• D. S. Crockett

    Another point on the extreme altruism that pervades today’s society, many corporations are actively involved in perpetuating this industry and it has become an industry for those groups receiving the money. Unfortunately, as usual, it is other people’s money i.e., the employees who suffer meager wage increases and benefits cuts for the purpose of making the higher ups and or directors feel good. Case in point: a Rhode Island bank recently sold set aside $5 million from the sales price for “charity purposes”. Should not the employees and or stockholders have been the beneficiaries to reward them for their investment or labor, not the leaches?

    • Warrington Faust

      Davy Crockett was in Texas, and at the Alamo, because he had taken french leave of his creditors in the United States. Texas was another country and his creditors could not enforce their judgments there. The same was true of many Texans. Read the Texas constitution.

      • Mike678

        Perhaps in Texas for those reasons, but did DC have to stay at the Alamo? Were his creditors just outside the Alamo’s doors? Were there, perhaps, other more altruistic reasons to remain there?

        • ShannonEntropy

          Q. What were Davy Crockett’s Last Words at the Alamo ??

          A. “Where the #@%& did all these landscapers come from ??!!?? “

        • ShannonEntropy

          Q. What did Davy Crockett’s divorce lawyer tell him ??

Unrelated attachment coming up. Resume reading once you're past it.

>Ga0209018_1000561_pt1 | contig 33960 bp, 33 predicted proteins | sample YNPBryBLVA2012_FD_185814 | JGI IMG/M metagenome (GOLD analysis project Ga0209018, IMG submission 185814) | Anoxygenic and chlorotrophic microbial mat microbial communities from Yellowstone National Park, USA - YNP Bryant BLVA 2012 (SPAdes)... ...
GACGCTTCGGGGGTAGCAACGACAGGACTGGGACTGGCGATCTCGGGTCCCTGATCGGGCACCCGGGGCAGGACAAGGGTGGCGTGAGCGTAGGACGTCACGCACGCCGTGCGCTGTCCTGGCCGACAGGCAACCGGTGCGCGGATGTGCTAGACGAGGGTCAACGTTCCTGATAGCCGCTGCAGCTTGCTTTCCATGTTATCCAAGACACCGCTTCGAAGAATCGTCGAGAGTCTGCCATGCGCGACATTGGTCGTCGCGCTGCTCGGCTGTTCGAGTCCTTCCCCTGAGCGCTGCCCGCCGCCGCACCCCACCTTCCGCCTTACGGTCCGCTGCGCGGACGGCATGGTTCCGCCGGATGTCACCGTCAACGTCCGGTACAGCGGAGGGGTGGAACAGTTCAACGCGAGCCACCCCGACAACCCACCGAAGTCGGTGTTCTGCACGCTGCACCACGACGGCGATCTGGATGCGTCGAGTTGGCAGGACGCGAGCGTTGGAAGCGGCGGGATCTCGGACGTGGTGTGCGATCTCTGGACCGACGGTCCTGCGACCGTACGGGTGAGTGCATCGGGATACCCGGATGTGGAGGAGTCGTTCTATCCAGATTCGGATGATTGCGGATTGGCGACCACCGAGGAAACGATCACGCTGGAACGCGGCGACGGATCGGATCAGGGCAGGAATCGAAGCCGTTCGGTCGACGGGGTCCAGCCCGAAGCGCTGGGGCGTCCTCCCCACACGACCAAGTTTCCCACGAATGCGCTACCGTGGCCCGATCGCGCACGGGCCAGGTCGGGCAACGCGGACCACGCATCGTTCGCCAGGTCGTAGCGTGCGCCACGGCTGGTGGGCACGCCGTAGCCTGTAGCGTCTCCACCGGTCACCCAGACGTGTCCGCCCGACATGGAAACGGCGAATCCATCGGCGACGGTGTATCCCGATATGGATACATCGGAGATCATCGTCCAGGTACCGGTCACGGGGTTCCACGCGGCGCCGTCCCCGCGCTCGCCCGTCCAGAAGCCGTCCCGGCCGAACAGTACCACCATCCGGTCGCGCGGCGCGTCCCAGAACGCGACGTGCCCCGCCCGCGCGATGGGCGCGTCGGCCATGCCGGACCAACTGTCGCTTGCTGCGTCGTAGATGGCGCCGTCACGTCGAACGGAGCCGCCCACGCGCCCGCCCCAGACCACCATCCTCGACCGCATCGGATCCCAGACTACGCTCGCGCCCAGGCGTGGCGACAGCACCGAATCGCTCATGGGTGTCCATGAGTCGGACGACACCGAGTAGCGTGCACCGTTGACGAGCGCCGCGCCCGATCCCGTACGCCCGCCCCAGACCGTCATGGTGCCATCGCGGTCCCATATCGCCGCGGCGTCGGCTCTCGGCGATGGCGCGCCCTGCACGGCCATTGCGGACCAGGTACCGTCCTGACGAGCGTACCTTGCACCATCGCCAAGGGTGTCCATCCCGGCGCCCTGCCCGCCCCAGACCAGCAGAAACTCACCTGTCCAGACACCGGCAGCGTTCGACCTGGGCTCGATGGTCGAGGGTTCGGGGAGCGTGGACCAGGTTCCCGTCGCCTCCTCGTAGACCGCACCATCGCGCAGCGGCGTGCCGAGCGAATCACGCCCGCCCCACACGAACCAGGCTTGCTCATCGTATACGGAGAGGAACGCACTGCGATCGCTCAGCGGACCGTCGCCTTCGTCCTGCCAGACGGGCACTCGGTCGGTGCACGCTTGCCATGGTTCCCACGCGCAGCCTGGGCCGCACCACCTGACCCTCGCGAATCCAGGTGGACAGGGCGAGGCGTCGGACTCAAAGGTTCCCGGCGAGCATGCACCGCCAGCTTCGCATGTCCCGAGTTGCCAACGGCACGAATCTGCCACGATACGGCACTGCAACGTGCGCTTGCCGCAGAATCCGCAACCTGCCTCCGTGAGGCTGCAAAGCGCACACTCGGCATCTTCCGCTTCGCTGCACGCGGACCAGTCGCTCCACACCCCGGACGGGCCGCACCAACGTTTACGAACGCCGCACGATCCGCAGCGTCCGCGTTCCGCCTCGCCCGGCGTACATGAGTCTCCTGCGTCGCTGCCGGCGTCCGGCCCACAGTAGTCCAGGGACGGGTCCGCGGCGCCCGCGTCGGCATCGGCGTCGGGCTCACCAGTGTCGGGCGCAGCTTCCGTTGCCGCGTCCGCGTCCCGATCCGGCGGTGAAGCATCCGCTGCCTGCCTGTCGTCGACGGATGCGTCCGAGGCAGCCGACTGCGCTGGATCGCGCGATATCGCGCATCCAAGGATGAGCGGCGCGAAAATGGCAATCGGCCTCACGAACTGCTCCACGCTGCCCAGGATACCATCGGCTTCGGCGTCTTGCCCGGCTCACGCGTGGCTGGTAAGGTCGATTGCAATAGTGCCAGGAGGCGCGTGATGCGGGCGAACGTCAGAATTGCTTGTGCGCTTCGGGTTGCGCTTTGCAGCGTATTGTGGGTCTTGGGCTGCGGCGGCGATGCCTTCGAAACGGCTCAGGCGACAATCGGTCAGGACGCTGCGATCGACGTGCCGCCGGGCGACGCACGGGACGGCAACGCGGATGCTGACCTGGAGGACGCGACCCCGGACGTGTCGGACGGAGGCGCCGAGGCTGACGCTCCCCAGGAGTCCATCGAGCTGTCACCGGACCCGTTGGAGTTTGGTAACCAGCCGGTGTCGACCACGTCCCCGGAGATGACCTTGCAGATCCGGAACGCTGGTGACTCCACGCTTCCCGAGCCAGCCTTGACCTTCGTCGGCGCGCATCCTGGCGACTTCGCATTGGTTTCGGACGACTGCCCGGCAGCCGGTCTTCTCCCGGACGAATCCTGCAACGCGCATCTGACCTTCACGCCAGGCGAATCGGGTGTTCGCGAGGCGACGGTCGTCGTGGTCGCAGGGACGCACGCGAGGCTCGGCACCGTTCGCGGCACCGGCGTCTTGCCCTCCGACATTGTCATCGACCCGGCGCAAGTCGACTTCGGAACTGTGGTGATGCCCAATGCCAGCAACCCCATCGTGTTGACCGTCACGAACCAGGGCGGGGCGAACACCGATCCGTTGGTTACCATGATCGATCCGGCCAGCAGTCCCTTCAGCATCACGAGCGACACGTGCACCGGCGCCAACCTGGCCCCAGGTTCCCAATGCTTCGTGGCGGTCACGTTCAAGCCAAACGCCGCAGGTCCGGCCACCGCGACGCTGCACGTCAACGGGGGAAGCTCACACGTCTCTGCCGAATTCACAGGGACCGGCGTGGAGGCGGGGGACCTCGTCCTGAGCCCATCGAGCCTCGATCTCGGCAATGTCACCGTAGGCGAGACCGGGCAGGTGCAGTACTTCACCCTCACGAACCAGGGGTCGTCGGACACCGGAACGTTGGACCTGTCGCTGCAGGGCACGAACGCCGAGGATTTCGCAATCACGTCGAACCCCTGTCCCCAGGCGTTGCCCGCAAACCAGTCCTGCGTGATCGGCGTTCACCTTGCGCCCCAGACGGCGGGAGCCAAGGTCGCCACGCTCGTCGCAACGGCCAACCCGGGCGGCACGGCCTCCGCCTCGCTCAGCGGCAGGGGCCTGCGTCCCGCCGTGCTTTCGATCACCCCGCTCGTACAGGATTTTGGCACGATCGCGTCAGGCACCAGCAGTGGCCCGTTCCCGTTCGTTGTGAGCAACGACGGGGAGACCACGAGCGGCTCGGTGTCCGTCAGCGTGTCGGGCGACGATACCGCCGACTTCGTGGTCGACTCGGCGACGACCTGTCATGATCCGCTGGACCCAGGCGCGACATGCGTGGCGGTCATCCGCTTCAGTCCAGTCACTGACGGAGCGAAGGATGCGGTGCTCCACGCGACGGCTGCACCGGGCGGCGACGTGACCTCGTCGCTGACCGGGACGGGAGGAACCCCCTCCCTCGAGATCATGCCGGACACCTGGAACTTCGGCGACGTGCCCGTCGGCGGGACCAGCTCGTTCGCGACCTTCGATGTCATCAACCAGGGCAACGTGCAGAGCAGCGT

A. ” Remember the Alamo-nee !! “

        • Warrington Faust

          Sorry, just an historical fun fact to know and tell. The same was true of many at the Alamo. It is reflected in the Texas Constitution which provides huge “homesteads” (property exempt from claims of creditors). Some may recall that when a bunch of Bush 1’s cronies filed bankruptcy they had previously “moved to Texas” where entire city blocks are/were exempt from creditors without limitation on value. I believe the latest revision of the Bankruptcy Act removes the “state exemption” option.

          • Mike678

            NP. I am, perhaps, too literal. And there is no dearth of people, Dem or other, whose lack of ethics drive them to exploit loopholes in well-intentioned laws. See FL bankruptcy protections…

      • D. S. Crockett

        Mr. Faust: My admiration for Mr. Crockett is based on his rugged individualism upon which our great nation was once based.

  • Dave Fraser

    Excellent editorial by Justin, as usual……..